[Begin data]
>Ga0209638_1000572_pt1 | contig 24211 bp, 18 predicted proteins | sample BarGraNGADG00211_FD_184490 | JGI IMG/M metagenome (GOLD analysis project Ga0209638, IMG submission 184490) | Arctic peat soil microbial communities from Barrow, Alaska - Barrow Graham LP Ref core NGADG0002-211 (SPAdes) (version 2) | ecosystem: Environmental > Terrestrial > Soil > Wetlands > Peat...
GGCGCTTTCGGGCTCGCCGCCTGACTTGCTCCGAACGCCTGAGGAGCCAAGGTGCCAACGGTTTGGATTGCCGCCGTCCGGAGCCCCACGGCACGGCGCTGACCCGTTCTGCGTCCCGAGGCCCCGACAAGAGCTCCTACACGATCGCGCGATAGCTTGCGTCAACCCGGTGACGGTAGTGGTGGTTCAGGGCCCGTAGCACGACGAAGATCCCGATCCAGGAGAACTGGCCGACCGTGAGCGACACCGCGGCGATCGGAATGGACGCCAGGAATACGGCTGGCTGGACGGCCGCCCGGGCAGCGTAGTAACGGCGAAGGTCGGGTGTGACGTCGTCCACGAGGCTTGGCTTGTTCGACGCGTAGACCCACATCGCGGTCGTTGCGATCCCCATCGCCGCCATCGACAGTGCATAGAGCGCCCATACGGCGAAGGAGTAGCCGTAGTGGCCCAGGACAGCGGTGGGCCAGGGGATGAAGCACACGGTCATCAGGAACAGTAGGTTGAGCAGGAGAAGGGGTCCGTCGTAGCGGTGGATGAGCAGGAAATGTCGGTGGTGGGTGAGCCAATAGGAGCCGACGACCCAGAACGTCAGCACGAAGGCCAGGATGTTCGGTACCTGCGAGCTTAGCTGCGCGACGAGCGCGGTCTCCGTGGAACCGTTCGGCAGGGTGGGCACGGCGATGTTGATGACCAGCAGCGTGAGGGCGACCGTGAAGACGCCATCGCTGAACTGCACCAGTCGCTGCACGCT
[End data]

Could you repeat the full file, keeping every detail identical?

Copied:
>Ga0209638_1000572_pt1 | contig 24211 bp, 18 predicted proteins | sample BarGraNGADG00211_FD_184490 | JGI IMG/M metagenome (GOLD analysis project Ga0209638, IMG submission 184490) | Arctic peat soil microbial communities from Barrow, Alaska - Barrow Graham LP Ref core NGADG0002-211 (SPAdes) (version 2) | ecosystem: Environmental > Terrestrial > Soil > Wetlands > Peat...
GGCGCTTTCGGGCTCGCCGCCTGACTTGCTCCGAACGCCTGAGGAGCCAAGGTGCCAACGGTTTGGATTGCCGCCGTCCGGAGCCCCACGGCACGGCGCTGACCCGTTCTGCGTCCCGAGGCCCCGACAAGAGCTCCTACACGATCGCGCGATAGCTTGCGTCAACCCGGTGACGGTAGTGGTGGTTCAGGGCCCGTAGCACGACGAAGATCCCGATCCAGGAGAACTGGCCGACCGTGAGCGACACCGCGGCGATCGGAATGGACGCCAGGAATACGGCTGGCTGGACGGCCGCCCGGGCAGCGTAGTAACGGCGAAGGTCGGGTGTGACGTCGTCCACGAGGCTTGGCTTGTTCGACGCGTAGACCCACATCGCGGTCGTTGCGATCCCCATCGCCGCCATCGACAGTGCATAGAGCGCCCATACGGCGAAGGAGTAGCCGTAGTGGCCCAGGACAGCGGTGGGCCAGGGGATGAAGCACACGGTCATCAGGAACAGTAGGTTGAGCAGGAGAAGGGGTCCGTCGTAGCGGTGGATGAGCAGGAAATGTCGGTGGTGGGTGAGCCAATAGGAGCCGACGACCCAGAACGTCAGCACGAAGGCCAGGATGTTCGGTACCTGCGAGCTTAGCTGCGCGACGAGCGCGGTCTCCGTGGAACCGTTCGGCAGGGTGGGCACGGCGATGTTGATGACCAGCAGCGTGAGGGCGACCGTGAAGACGCCATCGCTGAACTGCACCAGTCGCTGCACGCT